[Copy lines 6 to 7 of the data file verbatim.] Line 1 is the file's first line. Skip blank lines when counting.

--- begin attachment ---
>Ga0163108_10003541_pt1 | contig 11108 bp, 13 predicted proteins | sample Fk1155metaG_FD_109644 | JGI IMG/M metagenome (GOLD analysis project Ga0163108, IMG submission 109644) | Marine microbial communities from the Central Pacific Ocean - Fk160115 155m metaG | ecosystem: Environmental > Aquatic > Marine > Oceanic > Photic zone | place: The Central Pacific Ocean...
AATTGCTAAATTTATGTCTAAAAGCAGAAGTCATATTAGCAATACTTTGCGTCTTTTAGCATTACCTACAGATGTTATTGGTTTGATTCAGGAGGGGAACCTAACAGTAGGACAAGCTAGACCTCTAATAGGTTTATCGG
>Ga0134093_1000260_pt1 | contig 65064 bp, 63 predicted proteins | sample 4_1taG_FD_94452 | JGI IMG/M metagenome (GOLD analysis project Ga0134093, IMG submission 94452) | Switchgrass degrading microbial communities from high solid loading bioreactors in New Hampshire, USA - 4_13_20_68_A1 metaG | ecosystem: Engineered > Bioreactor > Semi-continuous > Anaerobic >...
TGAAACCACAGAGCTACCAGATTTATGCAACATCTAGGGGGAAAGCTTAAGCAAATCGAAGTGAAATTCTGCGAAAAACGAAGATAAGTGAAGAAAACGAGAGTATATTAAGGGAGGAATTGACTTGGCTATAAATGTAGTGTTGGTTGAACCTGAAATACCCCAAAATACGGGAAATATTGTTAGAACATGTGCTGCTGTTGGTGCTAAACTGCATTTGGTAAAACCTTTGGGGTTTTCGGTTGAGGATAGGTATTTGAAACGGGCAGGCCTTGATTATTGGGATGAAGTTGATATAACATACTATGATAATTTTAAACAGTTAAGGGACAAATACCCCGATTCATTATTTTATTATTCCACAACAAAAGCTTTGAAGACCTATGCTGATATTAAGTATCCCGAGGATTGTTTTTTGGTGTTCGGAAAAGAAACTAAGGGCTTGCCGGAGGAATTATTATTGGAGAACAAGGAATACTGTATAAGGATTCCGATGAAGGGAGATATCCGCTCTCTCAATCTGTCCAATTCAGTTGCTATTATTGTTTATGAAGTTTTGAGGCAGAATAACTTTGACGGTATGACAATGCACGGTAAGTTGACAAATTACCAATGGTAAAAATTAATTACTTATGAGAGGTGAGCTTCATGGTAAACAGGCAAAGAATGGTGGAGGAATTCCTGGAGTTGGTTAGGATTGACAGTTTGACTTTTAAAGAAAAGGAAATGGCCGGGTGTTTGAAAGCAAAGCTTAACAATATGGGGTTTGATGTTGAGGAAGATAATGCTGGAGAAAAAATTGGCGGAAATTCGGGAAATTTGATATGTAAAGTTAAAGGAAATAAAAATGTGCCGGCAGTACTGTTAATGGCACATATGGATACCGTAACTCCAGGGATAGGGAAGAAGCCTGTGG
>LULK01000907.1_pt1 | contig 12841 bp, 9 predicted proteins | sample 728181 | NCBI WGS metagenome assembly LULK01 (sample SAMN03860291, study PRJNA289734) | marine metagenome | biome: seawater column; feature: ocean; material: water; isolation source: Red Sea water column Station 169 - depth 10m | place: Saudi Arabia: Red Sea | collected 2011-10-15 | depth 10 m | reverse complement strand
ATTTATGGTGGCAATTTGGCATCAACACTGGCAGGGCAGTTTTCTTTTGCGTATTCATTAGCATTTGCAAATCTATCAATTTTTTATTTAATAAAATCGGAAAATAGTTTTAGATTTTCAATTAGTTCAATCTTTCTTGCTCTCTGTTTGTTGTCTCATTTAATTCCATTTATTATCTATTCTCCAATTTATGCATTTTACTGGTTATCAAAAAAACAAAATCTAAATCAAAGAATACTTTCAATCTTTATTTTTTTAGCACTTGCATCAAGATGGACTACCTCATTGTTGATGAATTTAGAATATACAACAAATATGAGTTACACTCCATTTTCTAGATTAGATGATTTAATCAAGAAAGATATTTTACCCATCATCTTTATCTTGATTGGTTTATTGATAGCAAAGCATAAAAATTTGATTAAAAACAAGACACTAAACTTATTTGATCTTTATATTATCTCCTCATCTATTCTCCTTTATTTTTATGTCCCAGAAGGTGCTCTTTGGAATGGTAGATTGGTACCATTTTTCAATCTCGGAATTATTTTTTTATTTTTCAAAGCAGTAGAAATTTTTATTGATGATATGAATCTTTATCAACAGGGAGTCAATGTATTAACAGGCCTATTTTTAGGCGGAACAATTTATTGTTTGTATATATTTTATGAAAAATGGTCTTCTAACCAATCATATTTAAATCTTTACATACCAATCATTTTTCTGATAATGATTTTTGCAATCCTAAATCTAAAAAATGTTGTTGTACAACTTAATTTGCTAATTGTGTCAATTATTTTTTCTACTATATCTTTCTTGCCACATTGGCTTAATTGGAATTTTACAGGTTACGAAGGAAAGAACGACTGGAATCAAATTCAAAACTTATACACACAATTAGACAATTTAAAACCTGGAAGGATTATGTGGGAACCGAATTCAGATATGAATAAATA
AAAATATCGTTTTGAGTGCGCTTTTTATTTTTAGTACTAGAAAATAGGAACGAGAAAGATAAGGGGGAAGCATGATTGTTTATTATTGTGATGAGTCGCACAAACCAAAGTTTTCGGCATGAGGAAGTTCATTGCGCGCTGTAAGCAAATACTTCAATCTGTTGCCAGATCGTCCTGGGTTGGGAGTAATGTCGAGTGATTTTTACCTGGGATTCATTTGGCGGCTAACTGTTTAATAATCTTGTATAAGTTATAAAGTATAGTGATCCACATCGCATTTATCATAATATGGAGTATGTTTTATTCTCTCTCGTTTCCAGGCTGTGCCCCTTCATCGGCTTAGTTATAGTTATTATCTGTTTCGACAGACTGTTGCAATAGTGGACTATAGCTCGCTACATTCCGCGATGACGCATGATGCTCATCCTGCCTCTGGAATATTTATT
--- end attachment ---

ATTTATGGTGGCAATTTGGCATCAACACTGGCAGGGCAGTTTTCTTTTGCGTATTCATTAGCATTTGCAAATCTATCAATTTTTTATTTAATAAAATCGGAAAATAGTTTTAGATTTTCAATTAGTTCAATCTTTCTTGCTCTCTGTTTGTTGTCTCATTTAATTCCATTTATTATCTATTCTCCAATTTATGCATTTTACTGGTTATCAAAAAAACAAAATCTAAATCAAAGAATACTTTCAATCTTTATTTTTTTAGCACTTGCATCAAGATGGACTACCTCATTGTTGATGAATTTAGAATATACAACAAATATGAGTTACACTCCATTTTCTAGATTAGATGATTTAATCAAGAAAGATATTTTACCCATCATCTTTATCTTGATTGGTTTATTGATAGCAAAGCATAAAAATTTGATTAAAAACAAGACACTAAACTTATTTGATCTTTATATTATCTCCTCATCTATTCTCCTTTATTTTTATGTCCCAGAAGGTGCTCTTTGGAATGGTAGATTGGTACCATTTTTCAATCTCGGAATTATTTTTTTATTTTTCAAAGCAGTAGAAATTTTTATTGATGATATGAATCTTTATCAACAGGGAGTCAATGTATTAACAGGCCTATTTTTAGGCGGAACAATTTATTGTTTGTATATATTTTATGAAAAATGGTCTTCTAACCAATCATATTTAAATCTTTACATACCAATCATTTTTCTGATAATGATTTTTGCAATCCTAAATCTAAAAAATGTTGTTGTACAACTTAATTTGCTAATTGTGTCAATTATTTTTTCTACTATATCTTTCTTGCCACATTGGCTTAATTGGAATTTTACAGGTTACGAAGGAAAGAACGACTGGAATCAAATTCAAAACTTATACACACAATTAGACAATTTAAAACCTGGAAGGATTATGTGGGAACCGAATTCAGATATGAATAAATA
AAAATATCGTTTTGAGTGCGCTTTTTATTTTTAGTACTAGAAAATAGGAACGAGAAAGATAAGGGGGAAGCATGATTGTTTATTATTGTGATGAGTCGCACAAACCAAAGTTTTCGGCATGAGGAAGTTCATTGCGCGCTGTAAGCAAATACTTCAATCTGTTGCCAGATCGTCCTGGGTTGGGAGTAATGTCGAGTGATTTTTACCTGGGATTCATTTGGCGGCTAACTGTTTAATAATCTTGTATAAGTTATAAAGTATAGTGATCCACATCGCATTTATCATAATATGGAGTATGTTTTATTCTCTCTCGTTTCCAGGCTGTGCCCCTTCATCGGCTTAGTTATAGTTATTATCTGTTTCGACAGACTGTTGCAATAGTGGACTATAGCTCGCTACATTCCGCGATGACGCATGATGCTCATCCTGCCTCTGGAATATTTATT